The Garden Guide

Book: Gardening Tools, Equipment and Buildings
Chapter: Chapter 6: Structures used in Gardening

Aquatic plants in greenhouses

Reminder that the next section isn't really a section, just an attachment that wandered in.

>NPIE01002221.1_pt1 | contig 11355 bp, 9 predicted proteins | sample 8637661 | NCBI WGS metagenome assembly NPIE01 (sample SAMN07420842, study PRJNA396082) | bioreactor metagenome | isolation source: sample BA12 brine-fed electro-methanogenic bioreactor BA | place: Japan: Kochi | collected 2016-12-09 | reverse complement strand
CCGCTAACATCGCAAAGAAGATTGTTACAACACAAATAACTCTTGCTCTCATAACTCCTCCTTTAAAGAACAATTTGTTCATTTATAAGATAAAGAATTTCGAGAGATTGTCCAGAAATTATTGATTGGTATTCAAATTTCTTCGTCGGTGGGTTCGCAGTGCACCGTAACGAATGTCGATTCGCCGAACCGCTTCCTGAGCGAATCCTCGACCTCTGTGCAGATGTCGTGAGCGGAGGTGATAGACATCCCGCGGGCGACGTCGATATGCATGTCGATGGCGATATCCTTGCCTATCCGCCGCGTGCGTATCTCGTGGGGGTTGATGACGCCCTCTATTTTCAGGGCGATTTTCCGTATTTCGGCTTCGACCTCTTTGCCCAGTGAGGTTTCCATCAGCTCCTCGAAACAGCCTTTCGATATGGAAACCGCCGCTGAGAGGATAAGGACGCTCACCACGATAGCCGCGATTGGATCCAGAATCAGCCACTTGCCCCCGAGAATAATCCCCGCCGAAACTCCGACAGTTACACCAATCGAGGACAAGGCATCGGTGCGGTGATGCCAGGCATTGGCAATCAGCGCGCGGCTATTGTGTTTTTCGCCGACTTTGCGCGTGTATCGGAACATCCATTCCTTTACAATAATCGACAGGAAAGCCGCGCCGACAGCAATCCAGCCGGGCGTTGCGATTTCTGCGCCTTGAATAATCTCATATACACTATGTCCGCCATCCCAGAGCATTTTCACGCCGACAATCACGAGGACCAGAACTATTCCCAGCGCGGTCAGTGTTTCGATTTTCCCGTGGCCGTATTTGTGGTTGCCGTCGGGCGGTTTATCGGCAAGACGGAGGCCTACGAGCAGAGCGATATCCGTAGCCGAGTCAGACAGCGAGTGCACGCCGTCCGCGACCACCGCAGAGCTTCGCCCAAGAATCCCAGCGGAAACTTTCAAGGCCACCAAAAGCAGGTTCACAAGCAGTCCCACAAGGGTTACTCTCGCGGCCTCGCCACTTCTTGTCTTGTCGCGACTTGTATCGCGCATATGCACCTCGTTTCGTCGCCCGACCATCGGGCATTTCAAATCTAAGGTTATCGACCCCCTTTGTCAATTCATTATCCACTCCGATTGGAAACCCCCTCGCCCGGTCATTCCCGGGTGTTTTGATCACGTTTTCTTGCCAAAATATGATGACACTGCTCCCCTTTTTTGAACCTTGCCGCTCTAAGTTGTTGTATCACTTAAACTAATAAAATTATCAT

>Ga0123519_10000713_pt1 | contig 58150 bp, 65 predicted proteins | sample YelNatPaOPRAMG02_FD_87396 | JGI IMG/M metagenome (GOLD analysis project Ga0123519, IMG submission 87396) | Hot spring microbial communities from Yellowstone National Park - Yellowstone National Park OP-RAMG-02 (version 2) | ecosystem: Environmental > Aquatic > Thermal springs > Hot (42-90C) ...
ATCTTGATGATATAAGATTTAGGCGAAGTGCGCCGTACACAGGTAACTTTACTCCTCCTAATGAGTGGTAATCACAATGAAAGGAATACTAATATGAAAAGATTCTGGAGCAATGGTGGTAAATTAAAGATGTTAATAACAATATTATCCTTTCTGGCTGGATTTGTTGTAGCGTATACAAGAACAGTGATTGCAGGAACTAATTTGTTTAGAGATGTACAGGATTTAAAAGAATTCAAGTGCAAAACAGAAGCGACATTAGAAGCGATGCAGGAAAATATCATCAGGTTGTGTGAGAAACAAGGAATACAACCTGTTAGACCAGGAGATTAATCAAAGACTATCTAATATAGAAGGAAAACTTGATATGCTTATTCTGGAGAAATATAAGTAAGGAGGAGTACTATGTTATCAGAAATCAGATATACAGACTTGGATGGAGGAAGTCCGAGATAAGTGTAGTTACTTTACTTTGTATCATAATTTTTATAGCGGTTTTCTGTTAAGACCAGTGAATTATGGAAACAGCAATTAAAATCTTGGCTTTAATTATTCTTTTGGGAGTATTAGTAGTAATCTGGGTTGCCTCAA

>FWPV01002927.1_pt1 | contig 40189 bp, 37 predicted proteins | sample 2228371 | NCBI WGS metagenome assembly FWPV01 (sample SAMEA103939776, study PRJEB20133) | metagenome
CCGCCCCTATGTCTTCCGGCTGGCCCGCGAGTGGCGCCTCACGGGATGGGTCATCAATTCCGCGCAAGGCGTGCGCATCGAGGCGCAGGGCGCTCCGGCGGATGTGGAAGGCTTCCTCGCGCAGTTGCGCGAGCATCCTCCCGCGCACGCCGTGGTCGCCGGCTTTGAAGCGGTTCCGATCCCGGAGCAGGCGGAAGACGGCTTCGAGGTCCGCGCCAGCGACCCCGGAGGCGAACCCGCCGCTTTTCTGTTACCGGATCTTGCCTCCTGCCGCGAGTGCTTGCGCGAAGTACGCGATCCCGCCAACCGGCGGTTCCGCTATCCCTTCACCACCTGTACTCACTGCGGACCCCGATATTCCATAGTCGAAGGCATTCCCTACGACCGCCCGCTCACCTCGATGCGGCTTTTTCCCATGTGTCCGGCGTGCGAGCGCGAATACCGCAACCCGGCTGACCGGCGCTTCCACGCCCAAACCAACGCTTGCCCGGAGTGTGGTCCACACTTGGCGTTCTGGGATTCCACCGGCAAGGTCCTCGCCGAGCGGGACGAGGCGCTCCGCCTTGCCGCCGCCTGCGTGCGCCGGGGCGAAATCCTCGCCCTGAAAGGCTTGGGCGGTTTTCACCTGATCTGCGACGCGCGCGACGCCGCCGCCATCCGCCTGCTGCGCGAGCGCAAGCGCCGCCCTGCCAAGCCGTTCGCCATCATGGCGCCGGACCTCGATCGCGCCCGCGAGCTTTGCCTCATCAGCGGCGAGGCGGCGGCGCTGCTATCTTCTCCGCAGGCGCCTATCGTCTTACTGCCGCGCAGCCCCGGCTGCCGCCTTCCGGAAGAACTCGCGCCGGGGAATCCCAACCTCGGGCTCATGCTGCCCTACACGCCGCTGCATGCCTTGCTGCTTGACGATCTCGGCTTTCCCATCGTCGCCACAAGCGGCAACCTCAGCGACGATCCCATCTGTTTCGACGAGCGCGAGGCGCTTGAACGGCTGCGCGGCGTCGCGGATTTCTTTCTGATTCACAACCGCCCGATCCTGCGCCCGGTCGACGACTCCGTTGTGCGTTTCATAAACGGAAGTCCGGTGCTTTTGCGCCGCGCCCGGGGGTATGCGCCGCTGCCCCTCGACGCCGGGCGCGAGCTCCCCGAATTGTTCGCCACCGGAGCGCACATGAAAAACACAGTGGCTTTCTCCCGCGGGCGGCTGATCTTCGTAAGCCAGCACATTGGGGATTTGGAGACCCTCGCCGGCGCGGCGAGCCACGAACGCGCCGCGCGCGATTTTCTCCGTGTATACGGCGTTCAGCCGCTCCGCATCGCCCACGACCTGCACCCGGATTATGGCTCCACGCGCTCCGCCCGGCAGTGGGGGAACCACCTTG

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2130. For aquatic plants. Fig. 624. shows a mode of warming a cistern or reservoir of water for the preservation of aquatic plants. Steam is admitted by a pipe, three quarters of an inch in diameter, having perforations of about one tenth of an inch at each foot in length; the extremity of the pipe being closed, the steam issues through the small apertures, filling the whole internal area of the large pipe in which it is enclosed, and imparting an equable temperature to the whole extent of surface. This effect cannot be obtained by applying steam in the common way, when but a small increase of temperature is required; as the water immediately in contact with the pipe where the steam is admitted would absorb nearly the whole of its heat, till it arrived at a temperature far beyond what could be allowed in a case of this kind. The dimensions of the reservoir alluded to, are about 3 ft. by 3 ft. 6 in., and 20 ft. long. The external pipe is 4 in. inside in diameter, and the condensed water from it is taken away by a small inverted siphon (b) at the farther end.